Weekends in Cottage Country always call for a bonfire. Whether it is a quick sticky marshmallow snack before bed for sleepy little ones, or a night time gathering of friends that will last into the early hours, there is something ultimately comfy cozy about sitting around a crackling fire.

Here are a few thoughts to mull over before you get your fire blazing:

• Be sure there are no fire bans in your area. Bans can be common in the dry days at the height of summer. A quick call to the local township will get you the answer.

• If it is an unusually windy day, cancel the plans for an evening fire. Wind can cause even the most well-tended fires to get out of hand.

• Keep your fire a safe distance away from all outbuildings, surrounding trees and always have a waiting source of water incase of emergency.

• Keep your fire a manageable size. There is no need for massive blistering bonfires. Keep the blaze surrounded by rocks or in a designated fire pit. Make it big enough to cook your hotdogs on, but small enough that you can comfortably handle the heat.

• Supervise your kids! Little hands and bodies are quick moving and burns happen very fast. Talk to your little ones about the fire safety rules before the fire has even been started.

• Stop Drop and Roll is still the best method for putting out clothing that has caught on fire. Flying sparks can be a real threat.

• Choose your designated fire supervisor. This should be someone who is remaining sober and will be responsible for feeding and maintaining the fire throughout the evening.

• Don’t leave your fire to burn off into the night when you are done. Extinguish all coals with a pail of water, stir the water into the mixture thoroughly. Keep adding water until there is no more steam rising when the water hits the coals. Unsupervised smouldering fires can quickly spread.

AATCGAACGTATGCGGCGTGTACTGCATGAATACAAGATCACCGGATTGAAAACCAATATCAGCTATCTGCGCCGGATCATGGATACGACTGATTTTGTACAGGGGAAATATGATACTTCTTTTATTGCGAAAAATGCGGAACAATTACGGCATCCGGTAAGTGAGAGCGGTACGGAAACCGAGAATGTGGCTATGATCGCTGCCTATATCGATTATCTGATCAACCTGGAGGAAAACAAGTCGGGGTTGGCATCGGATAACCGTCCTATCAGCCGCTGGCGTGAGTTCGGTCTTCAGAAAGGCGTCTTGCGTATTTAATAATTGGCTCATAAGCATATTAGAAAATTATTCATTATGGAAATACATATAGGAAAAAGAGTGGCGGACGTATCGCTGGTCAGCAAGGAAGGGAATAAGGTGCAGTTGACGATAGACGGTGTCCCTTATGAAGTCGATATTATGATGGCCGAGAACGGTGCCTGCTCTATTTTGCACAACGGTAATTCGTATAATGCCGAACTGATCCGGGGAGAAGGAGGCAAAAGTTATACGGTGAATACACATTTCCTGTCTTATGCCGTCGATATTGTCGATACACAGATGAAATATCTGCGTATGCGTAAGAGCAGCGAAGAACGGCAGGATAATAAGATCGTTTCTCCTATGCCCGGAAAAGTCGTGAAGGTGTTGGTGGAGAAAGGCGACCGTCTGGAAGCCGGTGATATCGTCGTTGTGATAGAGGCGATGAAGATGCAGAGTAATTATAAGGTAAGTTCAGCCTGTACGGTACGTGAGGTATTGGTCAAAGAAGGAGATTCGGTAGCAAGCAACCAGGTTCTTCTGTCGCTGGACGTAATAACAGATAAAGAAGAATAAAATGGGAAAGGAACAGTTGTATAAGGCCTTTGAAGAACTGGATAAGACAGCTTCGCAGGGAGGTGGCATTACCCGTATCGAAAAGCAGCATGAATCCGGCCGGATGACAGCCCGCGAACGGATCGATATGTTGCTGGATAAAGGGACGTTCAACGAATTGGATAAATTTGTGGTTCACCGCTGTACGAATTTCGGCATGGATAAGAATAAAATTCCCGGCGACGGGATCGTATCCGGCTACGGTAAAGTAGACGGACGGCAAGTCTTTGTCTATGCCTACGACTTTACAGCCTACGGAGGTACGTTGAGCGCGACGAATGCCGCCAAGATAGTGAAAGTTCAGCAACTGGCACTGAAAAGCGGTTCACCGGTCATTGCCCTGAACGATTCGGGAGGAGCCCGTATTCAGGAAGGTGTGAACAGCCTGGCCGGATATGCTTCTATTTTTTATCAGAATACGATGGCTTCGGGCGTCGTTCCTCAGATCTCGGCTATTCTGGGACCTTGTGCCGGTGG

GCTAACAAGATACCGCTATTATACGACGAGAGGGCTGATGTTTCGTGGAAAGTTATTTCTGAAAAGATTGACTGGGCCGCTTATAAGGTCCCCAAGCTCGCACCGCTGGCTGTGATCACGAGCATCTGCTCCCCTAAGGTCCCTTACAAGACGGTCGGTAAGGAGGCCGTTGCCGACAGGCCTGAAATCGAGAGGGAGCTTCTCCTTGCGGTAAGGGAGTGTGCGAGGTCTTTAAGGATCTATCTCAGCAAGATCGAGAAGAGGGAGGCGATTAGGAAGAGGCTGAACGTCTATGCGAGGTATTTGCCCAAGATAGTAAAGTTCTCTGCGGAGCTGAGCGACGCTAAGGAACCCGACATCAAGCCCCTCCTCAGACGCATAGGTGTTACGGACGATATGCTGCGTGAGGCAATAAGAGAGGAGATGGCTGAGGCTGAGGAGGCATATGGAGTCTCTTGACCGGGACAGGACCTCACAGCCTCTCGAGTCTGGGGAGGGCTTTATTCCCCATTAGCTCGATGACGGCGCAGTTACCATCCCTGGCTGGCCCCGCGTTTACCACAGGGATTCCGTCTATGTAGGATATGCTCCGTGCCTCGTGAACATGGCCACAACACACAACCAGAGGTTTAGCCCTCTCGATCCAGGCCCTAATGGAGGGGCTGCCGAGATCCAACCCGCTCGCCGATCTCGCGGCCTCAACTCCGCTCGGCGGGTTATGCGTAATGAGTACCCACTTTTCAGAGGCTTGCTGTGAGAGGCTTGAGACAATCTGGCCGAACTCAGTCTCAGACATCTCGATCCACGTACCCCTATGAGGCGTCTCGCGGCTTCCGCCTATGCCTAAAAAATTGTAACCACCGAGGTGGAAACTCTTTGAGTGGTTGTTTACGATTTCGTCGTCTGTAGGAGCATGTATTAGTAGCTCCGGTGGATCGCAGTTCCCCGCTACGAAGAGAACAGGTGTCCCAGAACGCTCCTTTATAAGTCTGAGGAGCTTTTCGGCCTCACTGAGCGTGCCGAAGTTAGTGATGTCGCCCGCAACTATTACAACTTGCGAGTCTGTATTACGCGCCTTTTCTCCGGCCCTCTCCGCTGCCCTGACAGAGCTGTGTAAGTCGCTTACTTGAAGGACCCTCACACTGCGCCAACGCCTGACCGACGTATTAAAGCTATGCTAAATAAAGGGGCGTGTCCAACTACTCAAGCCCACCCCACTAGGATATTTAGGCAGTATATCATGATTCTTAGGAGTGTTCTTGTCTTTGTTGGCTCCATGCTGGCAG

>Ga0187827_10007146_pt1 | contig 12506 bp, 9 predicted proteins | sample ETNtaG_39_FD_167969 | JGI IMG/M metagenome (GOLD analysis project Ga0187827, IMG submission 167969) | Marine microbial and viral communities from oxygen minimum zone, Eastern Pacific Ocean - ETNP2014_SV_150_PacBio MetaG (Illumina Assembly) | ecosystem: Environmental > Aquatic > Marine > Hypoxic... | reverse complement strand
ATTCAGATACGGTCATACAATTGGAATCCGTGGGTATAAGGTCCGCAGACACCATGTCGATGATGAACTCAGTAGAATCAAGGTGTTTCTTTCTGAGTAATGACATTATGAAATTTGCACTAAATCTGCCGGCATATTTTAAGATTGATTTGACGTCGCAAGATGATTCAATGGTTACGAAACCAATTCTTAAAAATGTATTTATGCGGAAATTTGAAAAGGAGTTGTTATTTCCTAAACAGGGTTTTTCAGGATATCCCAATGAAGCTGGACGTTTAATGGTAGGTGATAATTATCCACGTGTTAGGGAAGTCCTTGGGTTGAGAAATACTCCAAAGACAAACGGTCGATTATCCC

• Don’t forget the S’mores!

Home & Cottage ~ Spring into Summer 2024 53 Since 1994 Daytripping ~ Spring into Summer 2024 53 Since 1994

Visit Coboconk This Summer!

It’s finally here! Good weather, relaxing times by the lake, and long evenings full of family and friends. The Coboconk, Norland and Area Chamber of Commerce are once again excited to be hosting the Fresh Water Summit Festival in Coboconk’s Lions Park on June 15th. A free family event with paddle boarding, face painting, music, vendors and lots more! Mark your calendar and come have a blast at this year’s festival!

The Coboconk, Norland and Area Chamber of Commerce are extending the search for new members. If you are looking for a way to make a meaningful impact in the community where you live or vacation, consider joining the Chamber to help support all of our amazing community events and initiatives.

With the lovely weather also comes the return to life on the water, the Warf in Coboconk has gone through a transformation and will be the best place to swim or park your boat this summer!

With so much going on in the Coboconk, Norland area, it’s worth coming for a visit!

Remember to like and follow the Coboconk, Norland & Area Chamber of Commerce on Facebook for updates on initiatives, projects, workshops, and more. You can also visit

Tourism in Bobcaygeon

to our waterfront restaurant. Come by boat and stay over at Lock 32 on the Trent Severn Waterway. June 8th is a great time to visit for the Welcome Back Summer Celebration. Lots of fun for the whole family and so many sights to enjoy.